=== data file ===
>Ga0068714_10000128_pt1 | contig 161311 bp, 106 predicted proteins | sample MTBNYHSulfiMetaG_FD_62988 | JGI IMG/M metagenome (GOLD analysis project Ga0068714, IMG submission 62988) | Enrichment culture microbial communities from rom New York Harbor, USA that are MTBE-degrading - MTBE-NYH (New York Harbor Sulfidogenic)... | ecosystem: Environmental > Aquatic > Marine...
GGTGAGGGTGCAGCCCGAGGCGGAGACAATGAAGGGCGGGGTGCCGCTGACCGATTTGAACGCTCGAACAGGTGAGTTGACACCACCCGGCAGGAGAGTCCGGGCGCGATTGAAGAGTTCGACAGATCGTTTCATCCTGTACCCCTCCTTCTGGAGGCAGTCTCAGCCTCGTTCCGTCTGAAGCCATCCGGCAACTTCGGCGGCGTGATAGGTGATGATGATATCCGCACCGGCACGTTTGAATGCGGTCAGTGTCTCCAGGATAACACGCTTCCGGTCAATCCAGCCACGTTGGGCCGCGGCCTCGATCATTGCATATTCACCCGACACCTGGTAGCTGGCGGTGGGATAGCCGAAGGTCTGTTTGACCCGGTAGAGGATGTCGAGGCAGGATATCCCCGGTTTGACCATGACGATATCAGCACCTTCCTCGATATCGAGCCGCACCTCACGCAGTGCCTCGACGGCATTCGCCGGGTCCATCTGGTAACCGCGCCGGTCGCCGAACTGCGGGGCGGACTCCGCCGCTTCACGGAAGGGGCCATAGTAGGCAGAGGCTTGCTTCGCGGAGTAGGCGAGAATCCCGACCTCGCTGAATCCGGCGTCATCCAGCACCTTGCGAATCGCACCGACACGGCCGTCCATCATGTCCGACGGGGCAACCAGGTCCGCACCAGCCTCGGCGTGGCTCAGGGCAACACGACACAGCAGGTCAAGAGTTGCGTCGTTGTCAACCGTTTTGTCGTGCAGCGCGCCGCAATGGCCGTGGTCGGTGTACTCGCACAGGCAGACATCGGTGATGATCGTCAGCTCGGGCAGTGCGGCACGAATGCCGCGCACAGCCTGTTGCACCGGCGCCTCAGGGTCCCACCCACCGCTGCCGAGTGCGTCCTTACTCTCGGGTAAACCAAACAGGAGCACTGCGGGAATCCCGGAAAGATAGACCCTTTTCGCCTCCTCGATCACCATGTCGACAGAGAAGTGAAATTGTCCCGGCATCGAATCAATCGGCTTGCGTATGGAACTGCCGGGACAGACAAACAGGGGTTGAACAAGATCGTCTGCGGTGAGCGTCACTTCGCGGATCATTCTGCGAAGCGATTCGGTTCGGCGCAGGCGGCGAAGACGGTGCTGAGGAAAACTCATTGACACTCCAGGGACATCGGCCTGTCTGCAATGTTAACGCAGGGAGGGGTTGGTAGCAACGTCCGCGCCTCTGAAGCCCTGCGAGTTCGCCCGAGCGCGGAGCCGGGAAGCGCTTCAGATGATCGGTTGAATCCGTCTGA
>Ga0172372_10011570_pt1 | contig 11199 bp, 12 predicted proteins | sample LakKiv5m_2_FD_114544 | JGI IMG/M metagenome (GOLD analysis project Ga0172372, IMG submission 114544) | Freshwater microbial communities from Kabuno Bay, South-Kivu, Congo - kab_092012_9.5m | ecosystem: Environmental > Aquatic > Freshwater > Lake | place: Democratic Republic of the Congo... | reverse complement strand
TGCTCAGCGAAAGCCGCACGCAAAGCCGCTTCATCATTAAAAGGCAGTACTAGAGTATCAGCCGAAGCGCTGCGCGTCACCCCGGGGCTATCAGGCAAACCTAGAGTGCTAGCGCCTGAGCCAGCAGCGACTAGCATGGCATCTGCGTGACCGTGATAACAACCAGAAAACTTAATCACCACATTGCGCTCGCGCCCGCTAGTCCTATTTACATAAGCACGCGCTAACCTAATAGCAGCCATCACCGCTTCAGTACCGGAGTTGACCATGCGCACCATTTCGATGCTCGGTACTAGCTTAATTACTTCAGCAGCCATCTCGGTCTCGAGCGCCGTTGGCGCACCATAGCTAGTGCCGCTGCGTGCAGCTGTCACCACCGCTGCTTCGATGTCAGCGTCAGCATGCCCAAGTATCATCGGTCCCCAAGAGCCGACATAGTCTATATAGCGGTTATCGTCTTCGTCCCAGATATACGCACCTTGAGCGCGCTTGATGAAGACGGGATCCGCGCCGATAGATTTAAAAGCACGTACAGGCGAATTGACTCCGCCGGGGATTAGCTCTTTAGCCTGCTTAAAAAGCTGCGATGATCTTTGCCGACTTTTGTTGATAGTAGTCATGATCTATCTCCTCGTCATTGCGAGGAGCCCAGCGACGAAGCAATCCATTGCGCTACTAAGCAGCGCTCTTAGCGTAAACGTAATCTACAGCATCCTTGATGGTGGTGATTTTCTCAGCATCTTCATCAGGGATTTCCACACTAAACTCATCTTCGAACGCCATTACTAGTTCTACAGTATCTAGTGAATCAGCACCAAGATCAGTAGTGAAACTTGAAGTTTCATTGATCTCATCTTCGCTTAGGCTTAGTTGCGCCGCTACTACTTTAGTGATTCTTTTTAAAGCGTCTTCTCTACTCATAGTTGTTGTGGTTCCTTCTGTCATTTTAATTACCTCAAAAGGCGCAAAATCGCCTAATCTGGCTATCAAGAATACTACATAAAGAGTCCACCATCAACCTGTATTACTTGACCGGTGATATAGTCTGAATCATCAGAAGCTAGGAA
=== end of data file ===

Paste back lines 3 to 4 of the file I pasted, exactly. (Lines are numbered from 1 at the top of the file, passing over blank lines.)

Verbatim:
>Ga0172372_10011570_pt1 | contig 11199 bp, 12 predicted proteins | sample LakKiv5m_2_FD_114544 | JGI IMG/M metagenome (GOLD analysis project Ga0172372, IMG submission 114544) | Freshwater microbial communities from Kabuno Bay, South-Kivu, Congo - kab_092012_9.5m | ecosystem: Environmental > Aquatic > Freshwater > Lake | place: Democratic Republic of the Congo... | reverse complement strand
TGCTCAGCGAAAGCCGCACGCAAAGCCGCTTCATCATTAAAAGGCAGTACTAGAGTATCAGCCGAAGCGCTGCGCGTCACCCCGGGGCTATCAGGCAAACCTAGAGTGCTAGCGCCTGAGCCAGCAGCGACTAGCATGGCATCTGCGTGACCGTGATAACAACCAGAAAACTTAATCACCACATTGCGCTCGCGCCCGCTAGTCCTATTTACATAAGCACGCGCTAACCTAATAGCAGCCATCACCGCTTCAGTACCGGAGTTGACCATGCGCACCATTTCGATGCTCGGTACTAGCTTAATTACTTCAGCAGCCATCTCGGTCTCGAGCGCCGTTGGCGCACCATAGCTAGTGCCGCTGCGTGCAGCTGTCACCACCGCTGCTTCGATGTCAGCGTCAGCATGCCCAAGTATCATCGGTCCCCAAGAGCCGACATAGTCTATATAGCGGTTATCGTCTTCGTCCCAGATATACGCACCTTGAGCGCGCTTGATGAAGACGGGATCCGCGCCGATAGATTTAAAAGCACGTACAGGCGAATTGACTCCGCCGGGGATTAGCTCTTTAGCCTGCTTAAAAAGCTGCGATGATCTTTGCCGACTTTTGTTGATAGTAGTCATGATCTATCTCCTCGTCATTGCGAGGAGCCCAGCGACGAAGCAATCCATTGCGCTACTAAGCAGCGCTCTTAGCGTAAACGTAATCTACAGCATCCTTGATGGTGGTGATTTTCTCAGCATCTTCATCAGGGATTTCCACACTAAACTCATCTTCGAACGCCATTACTAGTTCTACAGTATCTAGTGAATCAGCACCAAGATCAGTAGTGAAACTTGAAGTTTCATTGATCTCATCTTCGCTTAGGCTTAGTTGCGCCGCTACTACTTTAGTGATTCTTTTTAAAGCGTCTTCTCTACTCATAGTTGTTGTGGTTCCTTCTGTCATTTTAATTACCTCAAAAGGCGCAAAATCGCCTAATCTGGCTATCAAGAATACTACATAAAGAGTCCACCATCAACCTGTATTACTTGACCGGTGATATAGTCTGAATCATCAGAAGCTAGGAA